The following section supports the hypotheses by analysing Community activities during the BSE crisis. It has four parts, corresponding to clearly identifiable periods of the process. The first period starts in 1986, when the disease was first detected in Great Britain, and covers the developments until 1996. In 1996 a link was discovered between BSE and a new variant of Creutzfeld-Jakob-Disease . This discovery marks the beginning of the second period. It became clear that consumption of BSE contaminated beef might be risky for humans. This discovery raised consumers’ concerns and forced the EC and the member states to redirect their activities. But it was only during the third period, after 2000, when cases of BSE infected animals started to appear in most European countries, that the member states decided to take significant common measures. In the aftermath of the crisis, the EU food safety regime was fundamentally reformed. The fourth section therefore presents the new institutional framework and analyses its appropriateness for tackling future challenges in the food sector.

3.1. Britain against the Rest: 1986 – 1996to contents list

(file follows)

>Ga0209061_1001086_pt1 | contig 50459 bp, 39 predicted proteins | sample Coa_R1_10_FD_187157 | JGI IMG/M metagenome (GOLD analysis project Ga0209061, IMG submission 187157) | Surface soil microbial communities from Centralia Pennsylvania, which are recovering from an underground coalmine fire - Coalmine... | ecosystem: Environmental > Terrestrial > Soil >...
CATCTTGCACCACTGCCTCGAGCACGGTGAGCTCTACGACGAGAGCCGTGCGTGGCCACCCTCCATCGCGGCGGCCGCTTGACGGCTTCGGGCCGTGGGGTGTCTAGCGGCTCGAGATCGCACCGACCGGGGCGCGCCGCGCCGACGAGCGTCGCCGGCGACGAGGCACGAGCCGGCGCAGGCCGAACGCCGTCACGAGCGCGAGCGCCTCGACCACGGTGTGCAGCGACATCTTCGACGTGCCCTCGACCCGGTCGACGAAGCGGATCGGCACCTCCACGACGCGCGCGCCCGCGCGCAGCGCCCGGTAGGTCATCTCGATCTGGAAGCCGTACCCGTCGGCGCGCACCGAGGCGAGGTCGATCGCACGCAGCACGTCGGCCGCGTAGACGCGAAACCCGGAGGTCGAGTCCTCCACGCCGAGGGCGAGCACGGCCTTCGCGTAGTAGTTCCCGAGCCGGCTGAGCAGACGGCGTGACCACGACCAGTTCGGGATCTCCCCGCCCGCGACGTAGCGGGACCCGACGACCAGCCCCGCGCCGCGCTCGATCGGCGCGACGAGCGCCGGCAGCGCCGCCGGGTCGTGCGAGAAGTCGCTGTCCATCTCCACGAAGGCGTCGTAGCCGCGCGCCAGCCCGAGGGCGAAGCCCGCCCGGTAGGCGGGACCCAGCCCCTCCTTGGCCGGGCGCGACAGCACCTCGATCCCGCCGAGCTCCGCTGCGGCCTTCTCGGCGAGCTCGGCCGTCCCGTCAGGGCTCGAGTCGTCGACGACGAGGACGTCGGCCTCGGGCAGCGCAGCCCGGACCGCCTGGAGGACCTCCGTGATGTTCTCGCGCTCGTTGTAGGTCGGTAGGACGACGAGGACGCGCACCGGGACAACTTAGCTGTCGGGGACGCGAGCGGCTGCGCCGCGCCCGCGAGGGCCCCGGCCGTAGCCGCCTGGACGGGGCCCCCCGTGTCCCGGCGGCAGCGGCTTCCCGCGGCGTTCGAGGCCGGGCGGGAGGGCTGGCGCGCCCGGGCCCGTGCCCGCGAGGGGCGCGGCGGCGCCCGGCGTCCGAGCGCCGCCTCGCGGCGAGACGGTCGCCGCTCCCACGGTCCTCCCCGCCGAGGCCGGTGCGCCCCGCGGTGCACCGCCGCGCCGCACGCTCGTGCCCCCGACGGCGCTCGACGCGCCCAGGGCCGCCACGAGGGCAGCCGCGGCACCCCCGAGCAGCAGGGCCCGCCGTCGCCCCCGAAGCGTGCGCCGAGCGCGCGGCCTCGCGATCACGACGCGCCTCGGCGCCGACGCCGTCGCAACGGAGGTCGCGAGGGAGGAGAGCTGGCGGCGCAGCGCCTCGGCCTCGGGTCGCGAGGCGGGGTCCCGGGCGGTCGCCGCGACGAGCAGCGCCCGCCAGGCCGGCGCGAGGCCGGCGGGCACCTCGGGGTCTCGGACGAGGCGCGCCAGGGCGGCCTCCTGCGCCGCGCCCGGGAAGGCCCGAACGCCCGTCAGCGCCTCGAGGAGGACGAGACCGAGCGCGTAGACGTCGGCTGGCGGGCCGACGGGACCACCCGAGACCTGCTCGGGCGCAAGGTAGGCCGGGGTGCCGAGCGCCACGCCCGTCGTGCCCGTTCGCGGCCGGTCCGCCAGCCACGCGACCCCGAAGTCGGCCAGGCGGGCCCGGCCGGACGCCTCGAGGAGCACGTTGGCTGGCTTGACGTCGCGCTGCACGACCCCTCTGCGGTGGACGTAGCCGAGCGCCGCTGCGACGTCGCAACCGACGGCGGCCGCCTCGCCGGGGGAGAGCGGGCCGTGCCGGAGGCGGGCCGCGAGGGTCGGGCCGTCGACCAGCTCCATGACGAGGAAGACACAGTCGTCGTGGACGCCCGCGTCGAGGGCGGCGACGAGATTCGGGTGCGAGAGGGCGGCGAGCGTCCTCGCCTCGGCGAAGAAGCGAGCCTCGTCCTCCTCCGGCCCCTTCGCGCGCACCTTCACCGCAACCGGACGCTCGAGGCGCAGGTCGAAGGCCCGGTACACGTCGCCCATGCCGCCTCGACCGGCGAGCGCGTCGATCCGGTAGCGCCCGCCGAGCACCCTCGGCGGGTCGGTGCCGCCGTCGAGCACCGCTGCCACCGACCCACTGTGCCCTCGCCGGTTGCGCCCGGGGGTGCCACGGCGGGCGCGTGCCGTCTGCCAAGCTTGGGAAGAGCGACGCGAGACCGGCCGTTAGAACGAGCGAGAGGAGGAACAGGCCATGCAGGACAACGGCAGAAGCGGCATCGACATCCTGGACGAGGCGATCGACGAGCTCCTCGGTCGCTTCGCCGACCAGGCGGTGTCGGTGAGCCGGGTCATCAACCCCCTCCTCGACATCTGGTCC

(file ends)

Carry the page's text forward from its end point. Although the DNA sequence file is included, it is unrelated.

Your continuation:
Bovine Spongiform Encephalopathy (BSE) is a degenerative brain disease affecting cattle. When ‘Cow 133’ died at a Sussex farm because of a peculiar combination of pathological syndromes of no previous veterinary record, no one was aware of the impact that BSE would have on the European Single Market and on European consumers. Initially there was the hope that the ‘Mad Cow disease’ would behave like scrapie, which is not transmissible to humans. This opinion was also held by the British Southwood Working Party, named after its chairman and set up in 1988 by the British government in order to give advice on the regulation of BSE. In its final report, the Working Party stated that “from the present evidence, it is likely that cattle will prove to be a ‘dead-end host’ for the disease agent" (House of Lords 2000: Vol. 4, 9:18), i.e. that BSE cannot be transmitted from cattle to other species, including humans. Most of the measures recommended by the Working Party– a feeding ban of meat- and bone-meal to ruminants, a slaughter and compensation policy and a suggestion of further research – were aimed to prevent a further spread of the disease across cattle. Only the proposed ban of specified bovine offal in baby food was a precautionary measure to protect consumers – albeit only a small group of them.